The Hague Institute for Innovations in Law (HiiL) has just released their latest Trend report titled “ODR and the Courts; The promise of 100% access to justice?” This report will be distributed to the world’s judiciary, executive, legal professionals, innovators and wider ODR community. It comes directly out of the conversations at ODR2016.org, which was hosted by HiiL and held in The Hague a few weeks ago. This report is the product of a huge pooling of collective experience across many sectors, and it will likely make a big splash within legal and judicial communities around the world.
From the Executive Summary:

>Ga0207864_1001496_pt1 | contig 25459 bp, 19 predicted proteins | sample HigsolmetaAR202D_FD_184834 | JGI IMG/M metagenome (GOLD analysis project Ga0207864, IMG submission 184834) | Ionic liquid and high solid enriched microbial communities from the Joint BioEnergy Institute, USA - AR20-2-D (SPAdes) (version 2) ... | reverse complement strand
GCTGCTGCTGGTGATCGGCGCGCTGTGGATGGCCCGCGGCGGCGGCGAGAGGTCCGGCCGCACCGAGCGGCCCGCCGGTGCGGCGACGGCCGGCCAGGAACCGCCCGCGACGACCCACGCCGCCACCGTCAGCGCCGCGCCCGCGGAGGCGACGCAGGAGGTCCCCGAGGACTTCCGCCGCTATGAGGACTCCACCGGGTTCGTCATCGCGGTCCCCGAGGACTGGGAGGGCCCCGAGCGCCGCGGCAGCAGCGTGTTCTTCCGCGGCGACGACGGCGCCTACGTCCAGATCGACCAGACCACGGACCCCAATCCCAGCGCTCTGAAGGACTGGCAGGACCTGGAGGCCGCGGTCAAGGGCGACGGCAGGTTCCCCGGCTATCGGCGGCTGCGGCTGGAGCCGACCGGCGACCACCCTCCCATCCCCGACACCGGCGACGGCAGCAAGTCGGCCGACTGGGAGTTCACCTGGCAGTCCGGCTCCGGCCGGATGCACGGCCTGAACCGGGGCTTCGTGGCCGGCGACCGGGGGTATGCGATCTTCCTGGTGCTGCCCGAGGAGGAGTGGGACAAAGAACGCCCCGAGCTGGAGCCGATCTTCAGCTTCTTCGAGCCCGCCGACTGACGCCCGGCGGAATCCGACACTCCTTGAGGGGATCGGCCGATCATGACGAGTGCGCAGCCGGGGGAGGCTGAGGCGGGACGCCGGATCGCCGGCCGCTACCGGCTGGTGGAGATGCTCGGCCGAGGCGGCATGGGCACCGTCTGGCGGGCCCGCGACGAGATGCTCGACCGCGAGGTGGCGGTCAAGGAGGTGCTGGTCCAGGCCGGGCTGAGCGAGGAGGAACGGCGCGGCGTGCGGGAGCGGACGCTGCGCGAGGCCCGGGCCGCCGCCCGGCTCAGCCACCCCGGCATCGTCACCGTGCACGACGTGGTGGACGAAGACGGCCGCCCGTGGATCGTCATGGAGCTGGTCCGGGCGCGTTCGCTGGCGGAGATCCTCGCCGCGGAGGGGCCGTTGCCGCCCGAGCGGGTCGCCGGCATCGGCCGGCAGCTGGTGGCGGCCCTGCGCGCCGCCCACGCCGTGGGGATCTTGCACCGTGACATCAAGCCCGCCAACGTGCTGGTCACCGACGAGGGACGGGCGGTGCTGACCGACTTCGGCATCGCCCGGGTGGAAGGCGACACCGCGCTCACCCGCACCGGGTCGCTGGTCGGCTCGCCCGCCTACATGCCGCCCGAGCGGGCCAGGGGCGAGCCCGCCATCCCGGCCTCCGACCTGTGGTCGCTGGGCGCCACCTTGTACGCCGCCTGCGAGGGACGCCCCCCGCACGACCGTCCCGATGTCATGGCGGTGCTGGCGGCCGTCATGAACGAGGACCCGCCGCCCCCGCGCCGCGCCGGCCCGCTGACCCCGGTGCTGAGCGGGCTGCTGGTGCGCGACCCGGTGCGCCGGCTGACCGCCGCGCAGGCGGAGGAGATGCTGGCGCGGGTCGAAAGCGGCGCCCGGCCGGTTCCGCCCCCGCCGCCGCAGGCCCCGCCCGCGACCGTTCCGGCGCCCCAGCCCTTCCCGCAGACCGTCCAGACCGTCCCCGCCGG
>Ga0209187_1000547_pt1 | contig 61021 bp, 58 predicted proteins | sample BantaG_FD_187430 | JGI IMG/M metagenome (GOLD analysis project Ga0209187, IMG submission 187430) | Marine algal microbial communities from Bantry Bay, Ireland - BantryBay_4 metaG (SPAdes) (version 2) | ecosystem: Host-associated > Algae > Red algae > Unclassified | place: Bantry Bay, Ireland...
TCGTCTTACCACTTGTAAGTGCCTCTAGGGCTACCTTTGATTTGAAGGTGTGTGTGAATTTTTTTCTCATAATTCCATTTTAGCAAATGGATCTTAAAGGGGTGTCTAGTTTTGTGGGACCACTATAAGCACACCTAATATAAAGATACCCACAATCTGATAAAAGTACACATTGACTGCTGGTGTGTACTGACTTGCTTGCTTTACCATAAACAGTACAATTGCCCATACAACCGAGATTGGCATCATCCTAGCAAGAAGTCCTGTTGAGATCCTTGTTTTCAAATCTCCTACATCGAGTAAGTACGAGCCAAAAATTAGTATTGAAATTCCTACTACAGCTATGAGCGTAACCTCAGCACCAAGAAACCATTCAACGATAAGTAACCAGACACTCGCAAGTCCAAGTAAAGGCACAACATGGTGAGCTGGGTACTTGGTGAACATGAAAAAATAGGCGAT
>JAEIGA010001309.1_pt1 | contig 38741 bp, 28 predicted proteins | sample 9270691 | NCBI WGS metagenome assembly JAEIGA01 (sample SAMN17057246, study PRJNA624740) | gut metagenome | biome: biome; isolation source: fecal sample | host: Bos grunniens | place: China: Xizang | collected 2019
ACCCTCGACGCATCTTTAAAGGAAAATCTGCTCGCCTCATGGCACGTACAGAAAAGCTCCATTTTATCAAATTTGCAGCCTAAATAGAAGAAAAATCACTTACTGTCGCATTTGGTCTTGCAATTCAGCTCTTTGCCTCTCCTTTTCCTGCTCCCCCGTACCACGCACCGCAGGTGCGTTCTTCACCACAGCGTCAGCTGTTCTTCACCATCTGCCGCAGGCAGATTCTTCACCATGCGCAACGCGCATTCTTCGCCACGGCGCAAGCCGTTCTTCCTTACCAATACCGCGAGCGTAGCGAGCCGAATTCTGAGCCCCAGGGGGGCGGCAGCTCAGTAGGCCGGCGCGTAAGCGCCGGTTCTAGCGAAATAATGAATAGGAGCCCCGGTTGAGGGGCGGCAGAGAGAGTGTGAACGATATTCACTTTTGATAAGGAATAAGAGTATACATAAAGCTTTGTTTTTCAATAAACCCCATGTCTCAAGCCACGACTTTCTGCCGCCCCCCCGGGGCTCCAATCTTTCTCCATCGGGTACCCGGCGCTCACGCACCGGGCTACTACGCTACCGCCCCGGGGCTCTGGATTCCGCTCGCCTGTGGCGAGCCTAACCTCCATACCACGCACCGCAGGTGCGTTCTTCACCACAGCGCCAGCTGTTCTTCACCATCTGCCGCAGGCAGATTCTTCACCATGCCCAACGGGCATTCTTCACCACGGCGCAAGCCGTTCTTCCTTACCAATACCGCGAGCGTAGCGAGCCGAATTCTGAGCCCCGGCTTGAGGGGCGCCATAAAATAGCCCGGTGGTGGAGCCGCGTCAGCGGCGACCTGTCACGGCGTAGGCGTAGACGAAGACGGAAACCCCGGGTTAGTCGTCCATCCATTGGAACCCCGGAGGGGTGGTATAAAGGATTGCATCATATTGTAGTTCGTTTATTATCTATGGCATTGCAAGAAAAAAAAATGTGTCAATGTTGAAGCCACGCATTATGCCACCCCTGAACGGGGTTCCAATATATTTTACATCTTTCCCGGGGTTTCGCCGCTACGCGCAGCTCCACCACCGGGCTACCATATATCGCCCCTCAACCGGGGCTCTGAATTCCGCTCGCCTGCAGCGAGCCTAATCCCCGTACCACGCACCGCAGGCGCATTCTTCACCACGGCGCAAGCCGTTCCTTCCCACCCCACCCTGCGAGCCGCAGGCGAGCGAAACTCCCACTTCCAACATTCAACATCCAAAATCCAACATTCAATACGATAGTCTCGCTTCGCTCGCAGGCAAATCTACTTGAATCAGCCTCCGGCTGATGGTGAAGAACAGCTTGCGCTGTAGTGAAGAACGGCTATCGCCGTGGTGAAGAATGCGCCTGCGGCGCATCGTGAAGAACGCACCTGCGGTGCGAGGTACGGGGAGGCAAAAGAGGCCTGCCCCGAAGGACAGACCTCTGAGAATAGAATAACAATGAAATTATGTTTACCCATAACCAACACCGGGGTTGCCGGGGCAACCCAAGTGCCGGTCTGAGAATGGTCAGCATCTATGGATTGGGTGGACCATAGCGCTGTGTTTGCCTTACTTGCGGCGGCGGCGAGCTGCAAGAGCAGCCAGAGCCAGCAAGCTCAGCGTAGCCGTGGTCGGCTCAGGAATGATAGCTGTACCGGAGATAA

“The report, bringing together best practices from various legal systems, illustrates how citizens, courts, ministries of justice and the legal profession can all gain from broad implementation of ODR and related procedural innovation. Courts can improve the services to citizens, regain their market share and avoid being overburdened. Government budgets for courts and legal aid can be brought under control by a smart system of user fees for better services to citizens. The law firms working for individuals, now often struggling as a business, can add more value to more people’s lives and serve more people more effectively and efficiently. What is needed is a coordinated effort to open up the legal framework so that new roles and procedural models can freely emerge and be continuously improved.”